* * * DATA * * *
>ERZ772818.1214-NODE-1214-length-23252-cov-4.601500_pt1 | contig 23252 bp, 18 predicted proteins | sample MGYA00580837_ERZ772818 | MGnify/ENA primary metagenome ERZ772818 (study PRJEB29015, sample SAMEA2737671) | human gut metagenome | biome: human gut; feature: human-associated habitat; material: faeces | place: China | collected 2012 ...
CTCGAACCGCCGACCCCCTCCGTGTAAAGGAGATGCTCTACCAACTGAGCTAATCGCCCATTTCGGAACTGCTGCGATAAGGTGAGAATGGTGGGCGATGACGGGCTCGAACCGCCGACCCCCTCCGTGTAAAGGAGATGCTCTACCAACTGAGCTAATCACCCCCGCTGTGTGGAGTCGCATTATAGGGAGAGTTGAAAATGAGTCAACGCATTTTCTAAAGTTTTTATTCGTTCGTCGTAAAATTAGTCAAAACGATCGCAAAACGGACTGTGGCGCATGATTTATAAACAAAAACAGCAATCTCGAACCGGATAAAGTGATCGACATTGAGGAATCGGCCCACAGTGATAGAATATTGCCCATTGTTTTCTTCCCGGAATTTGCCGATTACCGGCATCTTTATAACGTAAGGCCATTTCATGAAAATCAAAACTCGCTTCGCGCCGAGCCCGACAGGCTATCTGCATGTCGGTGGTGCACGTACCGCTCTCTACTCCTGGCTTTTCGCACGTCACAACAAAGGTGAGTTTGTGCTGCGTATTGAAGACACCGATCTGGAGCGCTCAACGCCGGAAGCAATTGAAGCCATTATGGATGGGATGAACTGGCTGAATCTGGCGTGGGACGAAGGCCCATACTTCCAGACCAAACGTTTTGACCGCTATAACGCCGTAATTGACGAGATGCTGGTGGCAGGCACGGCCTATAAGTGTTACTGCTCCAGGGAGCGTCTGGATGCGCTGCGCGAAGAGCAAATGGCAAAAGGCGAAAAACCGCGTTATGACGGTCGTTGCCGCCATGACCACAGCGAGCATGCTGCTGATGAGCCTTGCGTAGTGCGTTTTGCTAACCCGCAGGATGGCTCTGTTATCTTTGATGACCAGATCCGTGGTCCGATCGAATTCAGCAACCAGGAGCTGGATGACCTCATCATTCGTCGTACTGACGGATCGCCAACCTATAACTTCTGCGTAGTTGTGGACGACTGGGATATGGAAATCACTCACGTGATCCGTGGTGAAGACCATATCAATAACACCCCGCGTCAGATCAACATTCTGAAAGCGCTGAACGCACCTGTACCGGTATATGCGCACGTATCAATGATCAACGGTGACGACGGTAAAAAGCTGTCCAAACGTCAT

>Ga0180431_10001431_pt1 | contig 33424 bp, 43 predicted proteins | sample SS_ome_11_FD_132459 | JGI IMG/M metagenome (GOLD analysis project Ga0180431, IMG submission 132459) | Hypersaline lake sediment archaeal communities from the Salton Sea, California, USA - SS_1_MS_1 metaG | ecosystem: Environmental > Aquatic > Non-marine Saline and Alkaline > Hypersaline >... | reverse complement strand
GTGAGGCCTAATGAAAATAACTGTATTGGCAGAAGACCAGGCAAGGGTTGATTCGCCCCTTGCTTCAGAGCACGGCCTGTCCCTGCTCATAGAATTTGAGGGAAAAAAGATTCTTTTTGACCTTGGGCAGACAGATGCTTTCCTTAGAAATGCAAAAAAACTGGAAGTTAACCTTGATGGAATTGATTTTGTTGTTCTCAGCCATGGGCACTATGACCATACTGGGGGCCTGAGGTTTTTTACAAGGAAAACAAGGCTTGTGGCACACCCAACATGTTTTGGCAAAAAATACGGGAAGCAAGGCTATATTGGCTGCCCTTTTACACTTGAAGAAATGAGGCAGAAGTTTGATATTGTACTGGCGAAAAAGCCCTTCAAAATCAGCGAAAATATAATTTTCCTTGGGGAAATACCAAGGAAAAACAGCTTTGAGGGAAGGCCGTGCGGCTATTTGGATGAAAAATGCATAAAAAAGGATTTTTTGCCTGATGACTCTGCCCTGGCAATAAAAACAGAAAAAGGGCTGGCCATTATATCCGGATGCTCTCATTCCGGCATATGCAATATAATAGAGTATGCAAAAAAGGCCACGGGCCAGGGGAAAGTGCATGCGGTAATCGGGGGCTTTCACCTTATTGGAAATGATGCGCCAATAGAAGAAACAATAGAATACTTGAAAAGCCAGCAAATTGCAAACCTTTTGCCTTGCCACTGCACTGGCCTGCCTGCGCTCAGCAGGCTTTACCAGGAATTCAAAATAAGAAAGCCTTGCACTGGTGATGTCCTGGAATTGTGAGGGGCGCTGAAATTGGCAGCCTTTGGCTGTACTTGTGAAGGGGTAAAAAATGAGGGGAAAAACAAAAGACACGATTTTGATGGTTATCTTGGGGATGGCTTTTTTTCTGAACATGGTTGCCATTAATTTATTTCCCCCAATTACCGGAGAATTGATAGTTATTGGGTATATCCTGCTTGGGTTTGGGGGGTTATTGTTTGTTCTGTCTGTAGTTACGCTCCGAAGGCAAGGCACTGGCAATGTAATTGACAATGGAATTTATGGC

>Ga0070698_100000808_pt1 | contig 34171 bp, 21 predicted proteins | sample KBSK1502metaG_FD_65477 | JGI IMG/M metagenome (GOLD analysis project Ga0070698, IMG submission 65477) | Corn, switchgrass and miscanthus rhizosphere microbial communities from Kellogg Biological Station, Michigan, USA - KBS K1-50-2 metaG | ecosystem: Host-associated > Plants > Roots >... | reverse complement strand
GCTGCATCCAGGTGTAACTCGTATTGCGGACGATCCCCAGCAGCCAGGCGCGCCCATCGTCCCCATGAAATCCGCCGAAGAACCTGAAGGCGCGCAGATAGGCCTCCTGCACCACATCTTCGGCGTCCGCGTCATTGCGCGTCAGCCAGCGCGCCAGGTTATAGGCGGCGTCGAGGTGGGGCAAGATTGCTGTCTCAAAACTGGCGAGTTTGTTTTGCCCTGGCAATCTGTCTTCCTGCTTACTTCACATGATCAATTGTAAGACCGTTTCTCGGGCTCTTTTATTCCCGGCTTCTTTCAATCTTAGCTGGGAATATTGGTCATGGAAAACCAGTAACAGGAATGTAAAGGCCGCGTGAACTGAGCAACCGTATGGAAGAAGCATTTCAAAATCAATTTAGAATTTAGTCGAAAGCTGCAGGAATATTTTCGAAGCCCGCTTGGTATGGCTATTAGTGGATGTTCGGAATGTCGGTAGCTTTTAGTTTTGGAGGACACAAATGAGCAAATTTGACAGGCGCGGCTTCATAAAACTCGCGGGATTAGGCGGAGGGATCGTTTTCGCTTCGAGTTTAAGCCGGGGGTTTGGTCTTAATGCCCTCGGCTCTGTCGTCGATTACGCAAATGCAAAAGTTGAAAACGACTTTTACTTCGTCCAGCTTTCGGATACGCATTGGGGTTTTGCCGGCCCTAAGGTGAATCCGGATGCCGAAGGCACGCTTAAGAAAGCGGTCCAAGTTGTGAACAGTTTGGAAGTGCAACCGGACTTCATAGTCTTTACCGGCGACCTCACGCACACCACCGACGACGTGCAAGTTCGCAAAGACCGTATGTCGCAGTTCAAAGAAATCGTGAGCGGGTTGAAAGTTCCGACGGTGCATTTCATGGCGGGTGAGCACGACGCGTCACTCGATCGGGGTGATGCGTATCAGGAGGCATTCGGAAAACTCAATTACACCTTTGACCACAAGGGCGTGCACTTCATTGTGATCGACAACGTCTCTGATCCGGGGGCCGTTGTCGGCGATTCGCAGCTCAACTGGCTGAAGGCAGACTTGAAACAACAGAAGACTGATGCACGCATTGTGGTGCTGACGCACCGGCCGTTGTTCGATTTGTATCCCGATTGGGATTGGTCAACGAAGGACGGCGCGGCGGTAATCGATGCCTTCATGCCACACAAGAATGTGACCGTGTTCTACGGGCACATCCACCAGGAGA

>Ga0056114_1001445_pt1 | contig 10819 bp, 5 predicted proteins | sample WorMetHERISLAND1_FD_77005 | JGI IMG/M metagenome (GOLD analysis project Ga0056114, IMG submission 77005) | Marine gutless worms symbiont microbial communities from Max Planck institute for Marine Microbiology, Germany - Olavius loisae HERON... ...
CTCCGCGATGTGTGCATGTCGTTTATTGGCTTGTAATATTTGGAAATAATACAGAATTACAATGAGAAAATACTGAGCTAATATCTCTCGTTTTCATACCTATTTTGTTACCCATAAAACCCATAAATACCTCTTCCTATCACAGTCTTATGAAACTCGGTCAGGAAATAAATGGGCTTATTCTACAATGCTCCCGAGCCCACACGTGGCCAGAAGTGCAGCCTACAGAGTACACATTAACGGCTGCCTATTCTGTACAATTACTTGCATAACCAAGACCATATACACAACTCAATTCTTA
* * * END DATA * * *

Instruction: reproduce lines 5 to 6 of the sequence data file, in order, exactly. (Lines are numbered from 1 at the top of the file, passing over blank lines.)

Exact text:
>Ga0070698_100000808_pt1 | contig 34171 bp, 21 predicted proteins | sample KBSK1502metaG_FD_65477 | JGI IMG/M metagenome (GOLD analysis project Ga0070698, IMG submission 65477) | Corn, switchgrass and miscanthus rhizosphere microbial communities from Kellogg Biological Station, Michigan, USA - KBS K1-50-2 metaG | ecosystem: Host-associated > Plants > Roots >... | reverse complement strand
GCTGCATCCAGGTGTAACTCGTATTGCGGACGATCCCCAGCAGCCAGGCGCGCCCATCGTCCCCATGAAATCCGCCGAAGAACCTGAAGGCGCGCAGATAGGCCTCCTGCACCACATCTTCGGCGTCCGCGTCATTGCGCGTCAGCCAGCGCGCCAGGTTATAGGCGGCGTCGAGGTGGGGCAAGATTGCTGTCTCAAAACTGGCGAGTTTGTTTTGCCCTGGCAATCTGTCTTCCTGCTTACTTCACATGATCAATTGTAAGACCGTTTCTCGGGCTCTTTTATTCCCGGCTTCTTTCAATCTTAGCTGGGAATATTGGTCATGGAAAACCAGTAACAGGAATGTAAAGGCCGCGTGAACTGAGCAACCGTATGGAAGAAGCATTTCAAAATCAATTTAGAATTTAGTCGAAAGCTGCAGGAATATTTTCGAAGCCCGCTTGGTATGGCTATTAGTGGATGTTCGGAATGTCGGTAGCTTTTAGTTTTGGAGGACACAAATGAGCAAATTTGACAGGCGCGGCTTCATAAAACTCGCGGGATTAGGCGGAGGGATCGTTTTCGCTTCGAGTTTAAGCCGGGGGTTTGGTCTTAATGCCCTCGGCTCTGTCGTCGATTACGCAAATGCAAAAGTTGAAAACGACTTTTACTTCGTCCAGCTTTCGGATACGCATTGGGGTTTTGCCGGCCCTAAGGTGAATCCGGATGCCGAAGGCACGCTTAAGAAAGCGGTCCAAGTTGTGAACAGTTTGGAAGTGCAACCGGACTTCATAGTCTTTACCGGCGACCTCACGCACACCACCGACGACGTGCAAGTTCGCAAAGACCGTATGTCGCAGTTCAAAGAAATCGTGAGCGGGTTGAAAGTTCCGACGGTGCATTTCATGGCGGGTGAGCACGACGCGTCACTCGATCGGGGTGATGCGTATCAGGAGGCATTCGGAAAACTCAATTACACCTTTGACCACAAGGGCGTGCACTTCATTGTGATCGACAACGTCTCTGATCCGGGGGCCGTTGTCGGCGATTCGCAGCTCAACTGGCTGAAGGCAGACTTGAAACAACAGAAGACTGATGCACGCATTGTGGTGCTGACGCACCGGCCGTTGTTCGATTTGTATCCCGATTGGGATTGGTCAACGAAGGACGGCGCGGCGGTAATCGATGCCTTCATGCCACACAAGAATGTGACCGTGTTCTACGGGCACATCCACCAGGAGA